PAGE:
I recently finished reading Greer Gilman’s second novel, 2009’s Cloud & Ashes. I’ve never come across Gilman’s first book, Moonwise, but I’m now looking forward to tracking it down.
Cloud & Ashes is a complex, powerful work. It repays careful attention, attentiveness to patterns of imagery, and readiness to work out unknown words from context (this is less a book to read alongside an open dictionary than alongside an open internet connection, which can find obscure, archaic, and dialect words). It demands rereading, and I won’t claim to understand all of it. But I think I can say a few things with confidence — to start with, that it’s a stunning, compelling work of language, and that the apparent occasional difficulty of the text is not only necessary but part of the novel’s overall effect.
In a world much like our own, in a time and place that resembles Scotland or northern England around 1600 in its culture and language use, a generational story of mothers and daughters is played out which derives from and intersects with the seasonal myths of the land. Witches are a real and powerful presence. Companies of guisers travel about, presenting dramas of archetypal powers. And at crucial points of the year, as summer goes out or comes in, everyone takes part in rituals of death and rebirth; a woman must play the part of Ashes each winter, in order to bring in a new spring.
Ashes is a sort of holy beggarwoman, mute — it seems to be part of the nature of this place that the woman who plays Ashes cannot speak — who carries a bag of souls, of dust. She’s the daughter of a witch named Annis, and both of them are part of a cast of deities, along with such entities as Jack Daw the fiddler, Tom o Cloud, and Brock the smith. Some of these are characters; some are roles, that characters in the book put on and take off. All of them are images drawn from the sky, the constellations that play out a story as the year turns. Part of the magic of the book is the way it recreates, or imagines, a world in which star-signs are real; not only as omens of what will happen on earth, but as powers in themselves, signs of a higher world that bear meanings in this one.
Another part is in its extrapolation of things like mummers’ plays into the core of a complex fantasy world. These plays are an artifact of English culture (which crossed the Atlantic and survive in some parts of North America), in which an amateur troupe puts on a knockabout show filled with doggerel verse and flat characters — Saint George, Father Christmas, and so forth — usually centering around a death and miraculous rebirth. Some people, notably scholars about a hundred years ago, have claimed to see hints of fertility myth and of profound archetypes in the structure of the show. The fact that the plays have no certain origin, and reach back at least to the Middle Ages, have helped suggest this sort of profundity — though I’ve also seen it suggested that the plays, at least in the form that we know them today, were actually an eighteenth-century creation, a kind of organised begging created to help a new breed of pauper in the community created by societal changes such as agricultural enclosures.
Gilman’s taken the suggestion of ancient origins for the plays, and run with it. She has in fact re-imagined the plays completely, folding in a mythology of her own creation, as well as references to related phenomena like sword-dancing, and to unrelated but resonant elements such as tarot cards. In a sense, the book is a post-modern play with modernist theories about pre-modern folklore, imagining a world in which the theories of pagan origins and magical resonances for all these things is not only true, but that the magic and gods involved were real.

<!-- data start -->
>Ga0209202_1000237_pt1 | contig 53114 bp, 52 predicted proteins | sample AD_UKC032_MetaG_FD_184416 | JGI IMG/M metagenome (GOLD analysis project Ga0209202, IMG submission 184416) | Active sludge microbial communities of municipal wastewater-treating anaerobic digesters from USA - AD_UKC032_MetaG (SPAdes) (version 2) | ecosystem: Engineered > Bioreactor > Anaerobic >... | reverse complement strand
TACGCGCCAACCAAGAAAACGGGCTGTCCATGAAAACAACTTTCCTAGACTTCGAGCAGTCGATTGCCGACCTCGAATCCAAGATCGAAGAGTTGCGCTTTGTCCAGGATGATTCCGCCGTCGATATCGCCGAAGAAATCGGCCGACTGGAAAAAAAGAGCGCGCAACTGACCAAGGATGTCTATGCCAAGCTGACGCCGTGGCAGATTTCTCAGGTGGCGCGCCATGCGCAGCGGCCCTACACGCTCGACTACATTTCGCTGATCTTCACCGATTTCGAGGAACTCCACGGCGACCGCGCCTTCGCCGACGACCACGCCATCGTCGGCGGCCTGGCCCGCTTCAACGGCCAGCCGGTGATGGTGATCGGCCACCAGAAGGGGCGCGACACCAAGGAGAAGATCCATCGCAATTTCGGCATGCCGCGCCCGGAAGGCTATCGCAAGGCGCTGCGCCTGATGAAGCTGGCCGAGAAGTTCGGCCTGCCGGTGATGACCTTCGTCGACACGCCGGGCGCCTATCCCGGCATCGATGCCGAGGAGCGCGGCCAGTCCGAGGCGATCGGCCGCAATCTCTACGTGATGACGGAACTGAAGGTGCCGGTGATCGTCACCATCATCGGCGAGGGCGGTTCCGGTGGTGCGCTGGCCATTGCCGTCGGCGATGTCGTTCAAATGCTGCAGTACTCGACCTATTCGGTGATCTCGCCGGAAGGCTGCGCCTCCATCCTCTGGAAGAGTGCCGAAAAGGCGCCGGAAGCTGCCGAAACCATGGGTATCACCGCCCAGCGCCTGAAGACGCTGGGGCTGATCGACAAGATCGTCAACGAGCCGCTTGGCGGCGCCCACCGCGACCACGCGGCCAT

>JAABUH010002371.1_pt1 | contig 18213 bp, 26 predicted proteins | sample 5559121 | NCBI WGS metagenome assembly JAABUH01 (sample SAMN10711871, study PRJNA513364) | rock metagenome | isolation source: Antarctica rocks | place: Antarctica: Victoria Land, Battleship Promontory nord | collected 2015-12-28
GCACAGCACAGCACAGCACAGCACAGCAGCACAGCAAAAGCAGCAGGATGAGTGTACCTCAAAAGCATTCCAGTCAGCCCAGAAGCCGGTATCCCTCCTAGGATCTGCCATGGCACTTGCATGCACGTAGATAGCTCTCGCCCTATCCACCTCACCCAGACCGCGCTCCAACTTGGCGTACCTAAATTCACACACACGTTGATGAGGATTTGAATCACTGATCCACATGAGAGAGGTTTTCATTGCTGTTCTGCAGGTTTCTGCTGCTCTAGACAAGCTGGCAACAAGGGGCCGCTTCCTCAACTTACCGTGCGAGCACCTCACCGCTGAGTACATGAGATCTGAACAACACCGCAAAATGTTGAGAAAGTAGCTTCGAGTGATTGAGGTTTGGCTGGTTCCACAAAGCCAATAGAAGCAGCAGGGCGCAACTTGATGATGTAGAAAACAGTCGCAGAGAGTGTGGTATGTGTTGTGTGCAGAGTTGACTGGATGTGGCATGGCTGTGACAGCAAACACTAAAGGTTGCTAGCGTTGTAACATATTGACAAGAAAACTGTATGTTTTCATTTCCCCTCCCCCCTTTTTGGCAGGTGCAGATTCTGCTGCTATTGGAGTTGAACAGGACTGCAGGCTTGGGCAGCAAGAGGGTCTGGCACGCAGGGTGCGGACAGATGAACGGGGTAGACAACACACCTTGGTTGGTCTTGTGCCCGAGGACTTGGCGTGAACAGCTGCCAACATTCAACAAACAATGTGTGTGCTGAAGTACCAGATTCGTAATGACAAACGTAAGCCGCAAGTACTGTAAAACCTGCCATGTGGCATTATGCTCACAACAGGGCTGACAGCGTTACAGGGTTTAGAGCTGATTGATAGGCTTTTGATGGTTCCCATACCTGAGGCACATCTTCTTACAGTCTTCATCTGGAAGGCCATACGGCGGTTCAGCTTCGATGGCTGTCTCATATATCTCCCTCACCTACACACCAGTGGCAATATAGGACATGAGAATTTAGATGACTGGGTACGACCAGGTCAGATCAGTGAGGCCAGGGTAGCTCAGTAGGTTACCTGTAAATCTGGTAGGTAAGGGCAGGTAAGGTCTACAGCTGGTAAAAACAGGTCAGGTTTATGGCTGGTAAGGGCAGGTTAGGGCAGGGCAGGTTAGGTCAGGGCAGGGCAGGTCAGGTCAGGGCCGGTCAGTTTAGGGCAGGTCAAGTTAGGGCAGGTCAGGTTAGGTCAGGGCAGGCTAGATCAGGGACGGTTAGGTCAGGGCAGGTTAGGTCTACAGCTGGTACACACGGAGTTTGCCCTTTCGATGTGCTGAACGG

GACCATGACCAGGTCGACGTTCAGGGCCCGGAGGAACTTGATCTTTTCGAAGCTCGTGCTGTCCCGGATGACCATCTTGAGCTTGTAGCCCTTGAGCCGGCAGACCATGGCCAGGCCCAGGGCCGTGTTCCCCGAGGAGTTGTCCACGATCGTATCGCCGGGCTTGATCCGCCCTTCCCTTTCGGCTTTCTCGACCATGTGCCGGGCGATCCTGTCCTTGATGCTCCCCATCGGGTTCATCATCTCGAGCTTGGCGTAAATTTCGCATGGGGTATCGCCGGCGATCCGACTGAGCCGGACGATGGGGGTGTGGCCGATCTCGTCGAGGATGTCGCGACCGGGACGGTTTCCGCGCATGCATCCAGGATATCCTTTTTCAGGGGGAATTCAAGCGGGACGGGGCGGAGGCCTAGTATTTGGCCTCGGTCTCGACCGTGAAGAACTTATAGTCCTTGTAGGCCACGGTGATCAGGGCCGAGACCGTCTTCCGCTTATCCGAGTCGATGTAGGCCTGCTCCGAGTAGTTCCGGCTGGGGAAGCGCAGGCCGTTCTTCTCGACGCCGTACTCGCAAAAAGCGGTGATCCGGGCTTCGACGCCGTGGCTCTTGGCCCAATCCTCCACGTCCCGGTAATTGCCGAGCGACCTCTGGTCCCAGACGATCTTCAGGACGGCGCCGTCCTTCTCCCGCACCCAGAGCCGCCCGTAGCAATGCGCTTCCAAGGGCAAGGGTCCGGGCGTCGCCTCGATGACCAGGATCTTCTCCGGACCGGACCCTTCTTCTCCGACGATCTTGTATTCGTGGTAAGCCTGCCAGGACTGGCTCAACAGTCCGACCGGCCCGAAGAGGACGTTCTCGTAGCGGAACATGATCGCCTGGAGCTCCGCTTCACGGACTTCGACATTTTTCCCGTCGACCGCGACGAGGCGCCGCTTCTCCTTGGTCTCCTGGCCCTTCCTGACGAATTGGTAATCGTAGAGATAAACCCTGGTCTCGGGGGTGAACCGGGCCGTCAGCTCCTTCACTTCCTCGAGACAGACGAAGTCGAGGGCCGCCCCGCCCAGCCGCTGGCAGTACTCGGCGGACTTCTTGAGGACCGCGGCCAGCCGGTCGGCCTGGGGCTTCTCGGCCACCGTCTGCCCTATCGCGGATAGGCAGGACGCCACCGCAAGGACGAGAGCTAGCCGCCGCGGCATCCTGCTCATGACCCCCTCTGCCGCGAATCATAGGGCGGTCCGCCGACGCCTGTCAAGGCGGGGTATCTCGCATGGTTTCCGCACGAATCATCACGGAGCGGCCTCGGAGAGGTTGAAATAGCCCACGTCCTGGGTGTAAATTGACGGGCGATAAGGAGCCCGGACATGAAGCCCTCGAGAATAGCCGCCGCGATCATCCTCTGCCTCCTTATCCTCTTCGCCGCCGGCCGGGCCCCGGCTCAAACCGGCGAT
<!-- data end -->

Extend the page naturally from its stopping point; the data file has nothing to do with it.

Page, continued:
The mixture of the Elizabethan and the modern is plain in the book’s style. Here’s the first paragraph:
He is met at a crossroads on a windy night, the moon in tatters and the mist unclothing stars, the way from Ask to Owlerdale: a man in black, white-headed, with a three-string fiddle in his pack. Or in a corner of an ale-house, querulous among the cups, untallied; somehow never there for the reckoning, though you, or Hodge, or any traveller has drunk the night with him. A marish man: he speaks with a reedy lowland wauling, through his beak, as they say. He calls Cloud crowland. How you squall, he says, you moorland ravens; how you peck and pilfer. He speaks like a hoodie crow himself, all hoarse with rain, with bawling ballads in the street. Jack Daw, they call him. A witty angry man, a bitter melancholy man. He will barter; he will gull. In his pack are bacca pipes, new ones, white as bones, and snuff and coney-skins and cards. He plays for nothing, or for gold; packs, shuffles. In a game, triumphant, he picks out the Crowd of Bone, or Brock with her leathern cap and anvil, hammering at a fiery heart, a fallen star. (It brock, but I mended it.) Death’s doxy, he calls her, thief and tinker, for she walks the moon’s road with her bag, between the hedges white with souls; she takes. Here’s a lap, he says, in his shawm’s voice, sharp with yelling out for ale. Here’s a blaze needs no bellows. Here’s a bush catches birds. He mocks at fortune. The traveller in the inn forgets what cards he held, face down, discarded in the rings of ale; he forgets what gold he lost. He’d none in his pockets, yet he played it away, laid it round and shining on the sanded board, a bright array. On each is stamped a sun.
I think there’s an Elizabethan resonance not only in the use of words like ‘doxy’ and ‘coney’ and ‘shawm’ and (especially) ‘reckoning’ for a bar tab, but in the way Gilman plays with rhythm and vocabulary. She uses words exuberantly, as the Elizabethans did, and finds new, exciting patterns of stress and sound.
In addition to being stylistically inventive, the writing’s also dense with meaning. Images recur, developing new resonances. ‘A to O’ is a phrase repeated in the book, alpha to omega, and here we see it as Ask to Owlerdale. But then owls themselves have symbolic meaning, and the word ‘ash’ derives, in one of its senses, from ‘ask’; and in prose written, as this, with a poet’s sensibility, it sometimes pays to keep an eye out for games played with the lineage of words.